Presenter: John Adams, independent scholar, author, director emeritus of the Orange County Public Library, and former ARCE Board of Governors member
Description: At the start of the twentieth century, Theodore Davis was the most famous archaeologist in the world; his career turned tomb-robbing and treasure-hunting into a science. Using six of Davis’s most important discoveries—from the female Pharaoh Hatshepsut’s sarcophagus to the exquisite shabti statuettes looted from the Egyptian Museum not too long ago—as a lens around which to focus his quintessentially American rags-to-riches tale, Adams chronicles the dizzying rise of a poor country preacher’s son who, through corruption and fraud, amassed tremendous wealth in Gilded Age New York and then atoned for his ruthless career by inventing new standards for systematic excavation. Davis found a record eighteen tombs in the Valley and, breaking with custom, gave all the spoils of his discoveries to museums. A confederate of Boss Tweed, friend of Teddy Roosevelt, and rival of J. P. Morgan, the colorful “American Lord Carnarvon” shared his Newport mansion with his Rembrandts, his wife, and his mistress. The only reason Davis has been forgotten by history to a large extent is probably the fact that he stopped just short of King Tutankhamen’s tomb, the discovery of which propelled Howard Carter (Davis’s erstwhile employee) to worldwide fame just a few short years later.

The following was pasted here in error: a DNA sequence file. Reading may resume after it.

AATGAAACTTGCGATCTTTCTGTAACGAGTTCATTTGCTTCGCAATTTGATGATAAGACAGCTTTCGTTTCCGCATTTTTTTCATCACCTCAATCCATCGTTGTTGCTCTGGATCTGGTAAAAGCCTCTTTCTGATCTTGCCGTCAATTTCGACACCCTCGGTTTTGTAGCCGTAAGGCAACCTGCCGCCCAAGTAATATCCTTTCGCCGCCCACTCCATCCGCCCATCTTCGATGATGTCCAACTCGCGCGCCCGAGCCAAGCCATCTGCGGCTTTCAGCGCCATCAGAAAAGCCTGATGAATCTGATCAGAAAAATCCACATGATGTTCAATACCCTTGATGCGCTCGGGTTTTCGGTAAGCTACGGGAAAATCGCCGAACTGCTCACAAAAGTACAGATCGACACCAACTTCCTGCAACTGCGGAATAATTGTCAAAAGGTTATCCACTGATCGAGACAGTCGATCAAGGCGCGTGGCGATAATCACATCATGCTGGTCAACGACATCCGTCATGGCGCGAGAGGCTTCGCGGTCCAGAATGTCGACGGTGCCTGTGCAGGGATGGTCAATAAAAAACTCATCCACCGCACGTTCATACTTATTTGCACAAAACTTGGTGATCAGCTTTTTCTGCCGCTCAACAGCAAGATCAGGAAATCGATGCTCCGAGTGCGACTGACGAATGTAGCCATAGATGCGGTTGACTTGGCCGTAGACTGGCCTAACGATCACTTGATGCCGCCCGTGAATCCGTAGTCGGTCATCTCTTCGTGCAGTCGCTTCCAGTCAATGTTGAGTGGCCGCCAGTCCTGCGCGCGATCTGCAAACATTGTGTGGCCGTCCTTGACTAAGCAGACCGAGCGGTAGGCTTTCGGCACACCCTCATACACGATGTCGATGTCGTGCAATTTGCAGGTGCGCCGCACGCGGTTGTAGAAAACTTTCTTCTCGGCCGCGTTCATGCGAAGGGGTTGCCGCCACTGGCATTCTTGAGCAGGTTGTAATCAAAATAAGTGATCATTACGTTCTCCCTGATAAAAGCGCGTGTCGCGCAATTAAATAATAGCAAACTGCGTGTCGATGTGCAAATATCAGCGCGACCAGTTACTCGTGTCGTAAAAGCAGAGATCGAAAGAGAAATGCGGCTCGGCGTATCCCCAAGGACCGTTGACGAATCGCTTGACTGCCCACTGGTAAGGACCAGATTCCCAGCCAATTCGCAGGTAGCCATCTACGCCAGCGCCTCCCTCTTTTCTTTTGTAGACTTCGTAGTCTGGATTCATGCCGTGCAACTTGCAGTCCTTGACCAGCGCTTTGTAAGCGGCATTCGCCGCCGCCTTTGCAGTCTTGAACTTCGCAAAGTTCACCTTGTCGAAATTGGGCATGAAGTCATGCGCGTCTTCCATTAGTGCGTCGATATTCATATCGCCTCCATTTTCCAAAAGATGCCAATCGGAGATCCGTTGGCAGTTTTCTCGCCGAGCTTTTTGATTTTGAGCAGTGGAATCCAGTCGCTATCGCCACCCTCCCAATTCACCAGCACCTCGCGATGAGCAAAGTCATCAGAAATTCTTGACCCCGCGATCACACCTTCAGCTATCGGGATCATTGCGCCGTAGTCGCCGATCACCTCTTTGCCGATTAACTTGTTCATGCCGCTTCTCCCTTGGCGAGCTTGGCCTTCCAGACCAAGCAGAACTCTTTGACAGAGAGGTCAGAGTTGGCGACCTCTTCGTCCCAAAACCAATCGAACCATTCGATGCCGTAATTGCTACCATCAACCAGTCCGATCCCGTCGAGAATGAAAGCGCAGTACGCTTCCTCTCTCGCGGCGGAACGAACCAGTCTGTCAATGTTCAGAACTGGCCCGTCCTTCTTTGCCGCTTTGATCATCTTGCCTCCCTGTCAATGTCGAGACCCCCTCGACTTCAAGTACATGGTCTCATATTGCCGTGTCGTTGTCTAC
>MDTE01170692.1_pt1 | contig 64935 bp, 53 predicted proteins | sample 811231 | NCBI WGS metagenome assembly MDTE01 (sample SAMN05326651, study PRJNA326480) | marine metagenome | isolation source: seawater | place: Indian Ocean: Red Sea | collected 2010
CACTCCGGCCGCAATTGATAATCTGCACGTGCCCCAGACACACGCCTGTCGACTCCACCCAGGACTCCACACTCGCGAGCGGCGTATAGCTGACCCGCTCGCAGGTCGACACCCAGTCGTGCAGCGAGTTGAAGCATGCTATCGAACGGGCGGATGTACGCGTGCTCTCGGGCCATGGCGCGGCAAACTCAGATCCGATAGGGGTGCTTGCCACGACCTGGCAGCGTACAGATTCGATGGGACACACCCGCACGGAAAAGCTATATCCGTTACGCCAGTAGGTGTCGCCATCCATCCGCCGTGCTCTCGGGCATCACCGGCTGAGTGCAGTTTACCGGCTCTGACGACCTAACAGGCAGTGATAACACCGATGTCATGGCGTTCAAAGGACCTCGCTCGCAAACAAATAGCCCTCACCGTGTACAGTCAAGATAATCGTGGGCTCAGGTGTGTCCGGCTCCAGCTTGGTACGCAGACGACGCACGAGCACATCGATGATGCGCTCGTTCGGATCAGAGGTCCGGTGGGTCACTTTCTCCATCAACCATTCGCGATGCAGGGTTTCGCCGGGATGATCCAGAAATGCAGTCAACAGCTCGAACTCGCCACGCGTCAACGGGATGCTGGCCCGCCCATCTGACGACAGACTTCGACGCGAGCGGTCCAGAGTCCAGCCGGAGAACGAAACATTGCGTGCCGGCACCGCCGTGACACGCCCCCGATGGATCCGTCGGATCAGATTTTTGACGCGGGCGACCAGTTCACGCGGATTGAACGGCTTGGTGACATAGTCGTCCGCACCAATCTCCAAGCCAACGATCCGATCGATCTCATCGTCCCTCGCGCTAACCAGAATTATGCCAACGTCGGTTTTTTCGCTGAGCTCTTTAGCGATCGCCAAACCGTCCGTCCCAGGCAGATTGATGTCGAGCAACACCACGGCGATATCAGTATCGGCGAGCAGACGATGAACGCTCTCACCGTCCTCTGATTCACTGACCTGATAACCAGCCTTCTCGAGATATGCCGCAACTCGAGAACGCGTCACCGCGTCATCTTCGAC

Location: Johns Hopkins School of Advanced International Studies, Rome Auditorium, 1619 Massachusetts Avenue NW, Washington, DC 20008
Lecture is free and open to the public. Wine & Cheese Reception: 6:30-7:00 p.m. ($5.00/person is requested). Lecture starts: 7:00 p.m.
Meet-the-Speaker Dinner: 8:15 pm RSVP Important ($5.00/person required to defray cost of speaker's dinner) at the Beacon Hill Restaurant, 1615 Rhode Island Ave. NW (across the street from the lecture venue).
Please invite guests.
Visit the ARCE-DC chapter website for more information and to register for this lecture.